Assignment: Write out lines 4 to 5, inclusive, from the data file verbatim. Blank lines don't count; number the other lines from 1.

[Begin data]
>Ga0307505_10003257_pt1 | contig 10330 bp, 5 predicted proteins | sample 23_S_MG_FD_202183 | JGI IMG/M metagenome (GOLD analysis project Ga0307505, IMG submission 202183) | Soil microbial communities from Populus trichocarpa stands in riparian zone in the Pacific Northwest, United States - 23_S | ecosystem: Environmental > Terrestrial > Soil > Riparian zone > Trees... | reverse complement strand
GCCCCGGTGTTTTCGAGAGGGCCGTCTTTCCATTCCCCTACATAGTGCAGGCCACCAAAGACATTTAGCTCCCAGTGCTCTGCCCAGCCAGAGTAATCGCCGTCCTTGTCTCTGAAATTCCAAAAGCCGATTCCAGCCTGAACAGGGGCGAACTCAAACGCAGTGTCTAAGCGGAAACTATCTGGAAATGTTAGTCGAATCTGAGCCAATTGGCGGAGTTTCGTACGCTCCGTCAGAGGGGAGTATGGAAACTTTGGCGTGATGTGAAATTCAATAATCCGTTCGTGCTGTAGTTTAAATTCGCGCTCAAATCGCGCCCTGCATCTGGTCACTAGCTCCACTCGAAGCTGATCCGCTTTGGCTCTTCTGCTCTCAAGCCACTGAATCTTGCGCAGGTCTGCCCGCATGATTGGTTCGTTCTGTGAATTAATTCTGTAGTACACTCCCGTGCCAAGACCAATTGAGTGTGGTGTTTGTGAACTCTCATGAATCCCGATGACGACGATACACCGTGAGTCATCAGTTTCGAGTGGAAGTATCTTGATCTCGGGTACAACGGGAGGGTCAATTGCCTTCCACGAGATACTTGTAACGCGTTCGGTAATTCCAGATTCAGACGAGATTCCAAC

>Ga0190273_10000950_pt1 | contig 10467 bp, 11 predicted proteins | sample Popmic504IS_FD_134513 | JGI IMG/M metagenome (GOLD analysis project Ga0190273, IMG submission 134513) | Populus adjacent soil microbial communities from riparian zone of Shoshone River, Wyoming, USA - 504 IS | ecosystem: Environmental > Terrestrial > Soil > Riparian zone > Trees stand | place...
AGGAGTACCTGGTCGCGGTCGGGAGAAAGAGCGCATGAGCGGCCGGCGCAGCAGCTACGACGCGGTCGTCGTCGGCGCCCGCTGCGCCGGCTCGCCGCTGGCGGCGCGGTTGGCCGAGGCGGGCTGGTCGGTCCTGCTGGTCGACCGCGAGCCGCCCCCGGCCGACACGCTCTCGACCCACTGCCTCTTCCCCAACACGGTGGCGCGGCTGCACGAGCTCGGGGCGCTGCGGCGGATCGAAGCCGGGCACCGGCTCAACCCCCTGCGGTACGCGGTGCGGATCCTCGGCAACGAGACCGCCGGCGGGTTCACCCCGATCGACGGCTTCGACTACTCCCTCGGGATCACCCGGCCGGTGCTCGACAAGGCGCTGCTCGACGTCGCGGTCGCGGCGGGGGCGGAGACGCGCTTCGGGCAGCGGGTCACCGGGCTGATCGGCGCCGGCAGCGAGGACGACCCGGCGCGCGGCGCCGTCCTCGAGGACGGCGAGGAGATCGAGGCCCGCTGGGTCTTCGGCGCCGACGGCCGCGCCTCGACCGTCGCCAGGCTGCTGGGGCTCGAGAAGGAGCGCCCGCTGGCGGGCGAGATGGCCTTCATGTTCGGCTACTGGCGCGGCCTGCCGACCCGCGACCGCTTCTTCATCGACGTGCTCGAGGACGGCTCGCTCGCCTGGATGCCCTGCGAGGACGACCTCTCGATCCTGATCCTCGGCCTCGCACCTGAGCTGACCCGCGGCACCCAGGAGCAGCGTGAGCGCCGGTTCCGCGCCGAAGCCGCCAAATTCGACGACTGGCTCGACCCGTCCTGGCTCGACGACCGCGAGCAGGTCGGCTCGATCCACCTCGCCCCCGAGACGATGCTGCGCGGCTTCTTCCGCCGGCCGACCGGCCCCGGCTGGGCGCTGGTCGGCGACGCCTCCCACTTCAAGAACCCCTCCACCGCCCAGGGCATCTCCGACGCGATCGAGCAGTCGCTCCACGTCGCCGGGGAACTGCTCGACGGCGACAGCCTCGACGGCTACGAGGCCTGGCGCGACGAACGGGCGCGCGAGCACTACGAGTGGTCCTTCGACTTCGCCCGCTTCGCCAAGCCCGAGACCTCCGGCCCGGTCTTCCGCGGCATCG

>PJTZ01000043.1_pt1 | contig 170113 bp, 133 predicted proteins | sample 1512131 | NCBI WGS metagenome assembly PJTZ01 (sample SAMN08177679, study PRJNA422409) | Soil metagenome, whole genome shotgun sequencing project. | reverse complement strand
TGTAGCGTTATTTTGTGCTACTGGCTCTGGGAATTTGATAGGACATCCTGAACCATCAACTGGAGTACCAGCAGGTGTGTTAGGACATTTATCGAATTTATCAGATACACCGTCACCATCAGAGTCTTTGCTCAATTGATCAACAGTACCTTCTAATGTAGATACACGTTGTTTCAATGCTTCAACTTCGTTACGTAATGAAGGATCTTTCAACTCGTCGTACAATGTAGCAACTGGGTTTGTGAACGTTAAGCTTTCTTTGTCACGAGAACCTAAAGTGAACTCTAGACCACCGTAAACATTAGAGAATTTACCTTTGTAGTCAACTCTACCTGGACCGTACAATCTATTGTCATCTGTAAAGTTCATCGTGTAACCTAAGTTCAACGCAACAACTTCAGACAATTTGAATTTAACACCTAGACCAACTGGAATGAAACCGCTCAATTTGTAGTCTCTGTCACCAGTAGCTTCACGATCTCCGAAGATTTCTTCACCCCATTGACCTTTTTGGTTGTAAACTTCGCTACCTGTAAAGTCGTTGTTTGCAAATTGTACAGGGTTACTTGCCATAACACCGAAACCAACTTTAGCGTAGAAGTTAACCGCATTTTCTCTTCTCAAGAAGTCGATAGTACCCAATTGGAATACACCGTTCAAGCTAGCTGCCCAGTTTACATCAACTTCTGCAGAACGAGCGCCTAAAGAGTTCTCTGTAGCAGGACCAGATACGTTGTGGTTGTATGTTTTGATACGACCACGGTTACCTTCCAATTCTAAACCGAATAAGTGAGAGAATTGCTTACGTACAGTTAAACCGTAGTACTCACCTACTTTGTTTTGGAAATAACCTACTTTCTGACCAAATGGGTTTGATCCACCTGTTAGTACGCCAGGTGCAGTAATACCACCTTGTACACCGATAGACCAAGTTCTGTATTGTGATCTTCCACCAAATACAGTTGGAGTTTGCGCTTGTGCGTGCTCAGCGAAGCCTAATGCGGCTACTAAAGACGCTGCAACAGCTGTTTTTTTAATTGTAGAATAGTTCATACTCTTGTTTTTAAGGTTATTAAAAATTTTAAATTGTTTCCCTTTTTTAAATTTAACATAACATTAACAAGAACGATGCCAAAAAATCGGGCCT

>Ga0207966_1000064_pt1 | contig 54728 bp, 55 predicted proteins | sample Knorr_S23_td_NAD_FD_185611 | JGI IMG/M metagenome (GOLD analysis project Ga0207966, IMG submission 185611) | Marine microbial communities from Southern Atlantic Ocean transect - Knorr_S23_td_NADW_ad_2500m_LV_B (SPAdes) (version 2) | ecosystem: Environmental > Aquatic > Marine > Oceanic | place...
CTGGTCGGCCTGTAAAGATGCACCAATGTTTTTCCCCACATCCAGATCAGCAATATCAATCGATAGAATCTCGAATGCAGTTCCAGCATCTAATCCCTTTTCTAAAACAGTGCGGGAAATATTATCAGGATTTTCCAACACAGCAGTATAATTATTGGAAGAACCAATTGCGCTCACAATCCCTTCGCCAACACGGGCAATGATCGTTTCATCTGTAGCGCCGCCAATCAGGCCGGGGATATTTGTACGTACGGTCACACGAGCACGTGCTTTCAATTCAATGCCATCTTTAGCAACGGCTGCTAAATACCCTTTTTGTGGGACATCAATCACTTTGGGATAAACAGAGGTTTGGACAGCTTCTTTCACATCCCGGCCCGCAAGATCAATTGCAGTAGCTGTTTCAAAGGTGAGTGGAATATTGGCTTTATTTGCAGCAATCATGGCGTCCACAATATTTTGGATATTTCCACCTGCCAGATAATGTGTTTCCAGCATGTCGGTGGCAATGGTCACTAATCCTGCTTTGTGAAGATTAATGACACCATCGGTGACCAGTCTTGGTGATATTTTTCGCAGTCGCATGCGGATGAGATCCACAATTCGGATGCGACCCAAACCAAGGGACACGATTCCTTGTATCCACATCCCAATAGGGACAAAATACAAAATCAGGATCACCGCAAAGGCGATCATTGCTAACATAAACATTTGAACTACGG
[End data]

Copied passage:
AGGAGTACCTGGTCGCGGTCGGGAGAAAGAGCGCATGAGCGGCCGGCGCAGCAGCTACGACGCGGTCGTCGTCGGCGCCCGCTGCGCCGGCTCGCCGCTGGCGGCGCGGTTGGCCGAGGCGGGCTGGTCGGTCCTGCTGGTCGACCGCGAGCCGCCCCCGGCCGACACGCTCTCGACCCACTGCCTCTTCCCCAACACGGTGGCGCGGCTGCACGAGCTCGGGGCGCTGCGGCGGATCGAAGCCGGGCACCGGCTCAACCCCCTGCGGTACGCGGTGCGGATCCTCGGCAACGAGACCGCCGGCGGGTTCACCCCGATCGACGGCTTCGACTACTCCCTCGGGATCACCCGGCCGGTGCTCGACAAGGCGCTGCTCGACGTCGCGGTCGCGGCGGGGGCGGAGACGCGCTTCGGGCAGCGGGTCACCGGGCTGATCGGCGCCGGCAGCGAGGACGACCCGGCGCGCGGCGCCGTCCTCGAGGACGGCGAGGAGATCGAGGCCCGCTGGGTCTTCGGCGCCGACGGCCGCGCCTCGACCGTCGCCAGGCTGCTGGGGCTCGAGAAGGAGCGCCCGCTGGCGGGCGAGATGGCCTTCATGTTCGGCTACTGGCGCGGCCTGCCGACCCGCGACCGCTTCTTCATCGACGTGCTCGAGGACGGCTCGCTCGCCTGGATGCCCTGCGAGGACGACCTCTCGATCCTGATCCTCGGCCTCGCACCTGAGCTGACCCGCGGCACCCAGGAGCAGCGTGAGCGCCGGTTCCGCGCCGAAGCCGCCAAATTCGACGACTGGCTCGACCCGTCCTGGCTCGACGACCGCGAGCAGGTCGGCTCGATCCACCTCGCCCCCGAGACGATGCTGCGCGGCTTCTTCCGCCGGCCGACCGGCCCCGGCTGGGCGCTGGTCGGCGACGCCTCCCACTTCAAGAACCCCTCCACCGCCCAGGGCATCTCCGACGCGATCGAGCAGTCGCTCCACGTCGCCGGGGAACTGCTCGACGGCGACAGCCTCGACGGCTACGAGGCCTGGCGCGACGAACGGGCGCGCGAGCACTACGAGTGGTCCTTCGACTTCGCCCGCTTCGCCAAGCCCGAGACCTCCGGCCCGGTCTTCCGCGGCATCG

>PJTZ01000043.1_pt1 | contig 170113 bp, 133 predicted proteins | sample 1512131 | NCBI WGS metagenome assembly PJTZ01 (sample SAMN08177679, study PRJNA422409) | Soil metagenome, whole genome shotgun sequencing project. | reverse complement strand